Early in the swim today I was not going fast, but I was taking fairly big and long strokes, often doing the length in 15 or 16 strokes or even 14 on occasion with little of a push off the wall. It just tended to feel comfortable. I was kinda cruising as it were. I need to do more strengthening and flexibility exercises. I tend to have a slow turnover (as in running with a longer stride), but I go further than a lot of people on each stroke.
As a child, it was hard for me to buy long-sleeved shirts (even in the UK) as my arms were longer than normal (perhaps not surprisingly since I was taller than normal as well). If I stretch my arms across a wall, the distance from fingertip to fingertip is at least a couple of inches greater than my height. I don't know if this can be used to my advantage in swimming, and so I am trying to find out.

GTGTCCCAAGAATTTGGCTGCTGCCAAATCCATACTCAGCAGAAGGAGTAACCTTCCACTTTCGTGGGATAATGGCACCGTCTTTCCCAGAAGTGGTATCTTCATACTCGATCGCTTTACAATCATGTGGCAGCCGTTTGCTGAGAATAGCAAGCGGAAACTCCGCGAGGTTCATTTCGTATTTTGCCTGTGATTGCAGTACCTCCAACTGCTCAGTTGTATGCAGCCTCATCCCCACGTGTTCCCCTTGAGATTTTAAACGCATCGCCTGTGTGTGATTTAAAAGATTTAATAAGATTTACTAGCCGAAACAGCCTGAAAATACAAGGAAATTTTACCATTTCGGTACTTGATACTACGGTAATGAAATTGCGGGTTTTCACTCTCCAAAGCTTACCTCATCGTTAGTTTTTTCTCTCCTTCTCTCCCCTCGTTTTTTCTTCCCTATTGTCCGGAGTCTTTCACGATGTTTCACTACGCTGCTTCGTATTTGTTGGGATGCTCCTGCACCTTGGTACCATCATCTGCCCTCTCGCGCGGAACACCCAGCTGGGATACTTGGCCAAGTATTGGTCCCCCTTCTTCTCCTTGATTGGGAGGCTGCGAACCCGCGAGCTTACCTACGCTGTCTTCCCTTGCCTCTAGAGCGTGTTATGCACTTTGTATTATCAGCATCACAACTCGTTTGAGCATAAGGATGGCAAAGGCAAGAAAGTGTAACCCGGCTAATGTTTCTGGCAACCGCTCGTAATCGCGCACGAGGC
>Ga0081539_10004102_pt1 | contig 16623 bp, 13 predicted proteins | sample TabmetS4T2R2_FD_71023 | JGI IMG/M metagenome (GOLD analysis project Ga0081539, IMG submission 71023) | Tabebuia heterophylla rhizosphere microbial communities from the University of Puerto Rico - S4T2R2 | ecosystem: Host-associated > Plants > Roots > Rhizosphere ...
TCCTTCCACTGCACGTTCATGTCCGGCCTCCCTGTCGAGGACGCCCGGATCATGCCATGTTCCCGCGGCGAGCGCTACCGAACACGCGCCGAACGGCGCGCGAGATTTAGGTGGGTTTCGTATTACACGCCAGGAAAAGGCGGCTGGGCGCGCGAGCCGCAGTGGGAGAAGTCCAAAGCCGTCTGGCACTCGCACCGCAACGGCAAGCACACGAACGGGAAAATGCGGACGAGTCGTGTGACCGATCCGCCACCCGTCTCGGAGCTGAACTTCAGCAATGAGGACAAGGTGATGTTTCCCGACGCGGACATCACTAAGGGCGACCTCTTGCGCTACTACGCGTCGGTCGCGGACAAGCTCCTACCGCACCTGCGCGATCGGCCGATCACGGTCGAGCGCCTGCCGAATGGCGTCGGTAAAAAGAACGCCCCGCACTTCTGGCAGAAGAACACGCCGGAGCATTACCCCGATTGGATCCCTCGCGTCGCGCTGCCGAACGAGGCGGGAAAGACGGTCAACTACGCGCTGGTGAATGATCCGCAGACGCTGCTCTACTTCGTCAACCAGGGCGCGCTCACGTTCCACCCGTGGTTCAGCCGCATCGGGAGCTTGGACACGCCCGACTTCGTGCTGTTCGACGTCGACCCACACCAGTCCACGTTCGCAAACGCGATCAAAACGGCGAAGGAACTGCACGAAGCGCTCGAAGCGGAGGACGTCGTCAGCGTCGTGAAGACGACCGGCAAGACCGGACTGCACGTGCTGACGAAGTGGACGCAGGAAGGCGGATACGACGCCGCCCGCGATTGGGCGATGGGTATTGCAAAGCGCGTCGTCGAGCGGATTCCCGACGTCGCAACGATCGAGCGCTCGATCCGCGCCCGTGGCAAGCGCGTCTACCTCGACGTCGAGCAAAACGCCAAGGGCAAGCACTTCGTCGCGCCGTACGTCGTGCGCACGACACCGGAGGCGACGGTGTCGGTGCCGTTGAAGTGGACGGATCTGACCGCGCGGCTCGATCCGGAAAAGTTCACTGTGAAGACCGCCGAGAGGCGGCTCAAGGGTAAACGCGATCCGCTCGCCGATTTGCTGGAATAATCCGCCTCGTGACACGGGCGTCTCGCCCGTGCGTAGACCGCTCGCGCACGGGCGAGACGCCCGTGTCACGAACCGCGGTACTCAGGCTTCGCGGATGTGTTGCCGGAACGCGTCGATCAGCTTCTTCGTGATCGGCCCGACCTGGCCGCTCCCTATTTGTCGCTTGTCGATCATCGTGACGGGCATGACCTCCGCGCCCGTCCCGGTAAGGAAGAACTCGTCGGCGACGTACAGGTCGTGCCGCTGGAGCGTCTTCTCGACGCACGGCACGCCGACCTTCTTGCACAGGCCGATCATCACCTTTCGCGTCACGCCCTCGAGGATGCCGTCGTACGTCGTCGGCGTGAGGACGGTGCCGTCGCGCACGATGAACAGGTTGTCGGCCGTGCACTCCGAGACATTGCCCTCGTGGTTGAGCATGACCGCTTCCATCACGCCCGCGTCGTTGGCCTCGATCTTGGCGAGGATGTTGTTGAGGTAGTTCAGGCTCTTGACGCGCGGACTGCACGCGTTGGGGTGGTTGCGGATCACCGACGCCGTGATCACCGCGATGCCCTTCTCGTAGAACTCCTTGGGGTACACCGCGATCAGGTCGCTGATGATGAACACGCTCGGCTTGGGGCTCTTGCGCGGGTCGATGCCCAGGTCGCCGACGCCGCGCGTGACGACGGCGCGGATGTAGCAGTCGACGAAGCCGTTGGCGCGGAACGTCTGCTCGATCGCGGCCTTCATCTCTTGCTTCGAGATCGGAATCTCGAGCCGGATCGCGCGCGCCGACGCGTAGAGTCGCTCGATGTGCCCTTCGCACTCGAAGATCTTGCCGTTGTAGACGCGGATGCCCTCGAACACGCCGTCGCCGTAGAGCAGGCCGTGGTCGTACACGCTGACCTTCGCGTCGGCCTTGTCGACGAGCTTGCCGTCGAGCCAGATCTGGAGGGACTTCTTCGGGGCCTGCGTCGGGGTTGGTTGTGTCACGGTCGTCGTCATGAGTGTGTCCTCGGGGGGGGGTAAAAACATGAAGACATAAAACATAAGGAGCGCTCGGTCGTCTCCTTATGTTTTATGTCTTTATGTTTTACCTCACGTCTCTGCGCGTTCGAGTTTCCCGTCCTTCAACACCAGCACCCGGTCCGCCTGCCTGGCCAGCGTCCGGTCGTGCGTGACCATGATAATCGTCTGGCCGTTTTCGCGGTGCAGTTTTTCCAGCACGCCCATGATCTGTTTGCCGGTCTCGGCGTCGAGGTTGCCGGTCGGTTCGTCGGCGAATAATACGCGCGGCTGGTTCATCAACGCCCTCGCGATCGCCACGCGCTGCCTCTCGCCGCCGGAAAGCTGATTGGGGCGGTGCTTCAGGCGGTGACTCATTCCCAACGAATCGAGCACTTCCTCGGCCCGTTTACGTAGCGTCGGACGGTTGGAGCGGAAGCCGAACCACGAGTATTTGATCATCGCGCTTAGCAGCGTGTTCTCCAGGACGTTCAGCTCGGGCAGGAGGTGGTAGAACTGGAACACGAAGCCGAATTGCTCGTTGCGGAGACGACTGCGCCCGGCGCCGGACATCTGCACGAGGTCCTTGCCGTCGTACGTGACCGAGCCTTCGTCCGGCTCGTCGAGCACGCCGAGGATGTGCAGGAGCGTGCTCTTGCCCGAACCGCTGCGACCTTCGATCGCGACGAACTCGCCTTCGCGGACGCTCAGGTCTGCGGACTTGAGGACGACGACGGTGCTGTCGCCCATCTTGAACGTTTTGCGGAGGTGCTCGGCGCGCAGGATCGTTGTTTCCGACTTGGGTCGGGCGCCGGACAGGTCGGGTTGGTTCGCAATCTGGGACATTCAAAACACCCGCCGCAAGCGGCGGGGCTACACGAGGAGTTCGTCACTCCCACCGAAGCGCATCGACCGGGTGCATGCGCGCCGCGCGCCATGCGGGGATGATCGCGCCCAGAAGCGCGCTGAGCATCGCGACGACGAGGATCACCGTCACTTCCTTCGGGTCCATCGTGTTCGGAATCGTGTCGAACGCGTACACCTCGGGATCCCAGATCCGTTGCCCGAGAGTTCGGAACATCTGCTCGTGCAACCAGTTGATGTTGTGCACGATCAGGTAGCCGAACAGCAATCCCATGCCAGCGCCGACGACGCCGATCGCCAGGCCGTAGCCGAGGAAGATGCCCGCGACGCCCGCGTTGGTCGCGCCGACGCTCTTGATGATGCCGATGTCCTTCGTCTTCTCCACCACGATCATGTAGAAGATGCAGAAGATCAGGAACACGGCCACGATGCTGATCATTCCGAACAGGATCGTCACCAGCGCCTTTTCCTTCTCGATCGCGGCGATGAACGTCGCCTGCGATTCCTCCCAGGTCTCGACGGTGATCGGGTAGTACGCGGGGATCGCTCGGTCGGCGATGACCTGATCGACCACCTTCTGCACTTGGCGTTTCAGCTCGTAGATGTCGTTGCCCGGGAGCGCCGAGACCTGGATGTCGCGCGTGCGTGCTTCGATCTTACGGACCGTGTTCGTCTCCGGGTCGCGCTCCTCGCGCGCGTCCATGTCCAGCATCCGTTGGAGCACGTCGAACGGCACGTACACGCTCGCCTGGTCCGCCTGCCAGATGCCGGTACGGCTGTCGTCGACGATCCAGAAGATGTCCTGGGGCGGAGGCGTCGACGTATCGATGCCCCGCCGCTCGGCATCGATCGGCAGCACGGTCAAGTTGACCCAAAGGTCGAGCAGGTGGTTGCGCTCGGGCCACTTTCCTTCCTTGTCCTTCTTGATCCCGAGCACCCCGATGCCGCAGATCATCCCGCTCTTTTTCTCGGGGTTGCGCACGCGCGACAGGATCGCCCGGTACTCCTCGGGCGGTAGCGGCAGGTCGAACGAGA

This Sunday there is a big Olympic distance race on in Florida (the St. Anthony's Triathlon), and many big names (Andy Potts, Macca, Greg Bennett, etc.) and many famous women (including at least one I am in contact with) have entered. It will take place in the late afternoon Taiwan time, which means that if there is any live coverage, I can at least watch it at a time when I should not either be in the pool or in bed. Good luck to anyone doing the race who reads this!

Wednesday, April 23, 2008

A Fairly Normal and Uneventful Day

A little tired when I woke up, and when I pushed the bike out of the front door, I saw the front tire was flat. So I raised the seat on my son's bike and arrived at the pool on that. By the time I was in the water, I had about 1 hr 15 mins left. I was able to cover 3,100 meters. Not much rest in between sets, and mostly just boring, steady swimming. I still had a cold, but at least it was not as bad as a couple of days ago. No hand paddles today, mainly to save the time getting out of the water to get them. Since swimming is easier for me with them on, I at least had to work a little harder without them.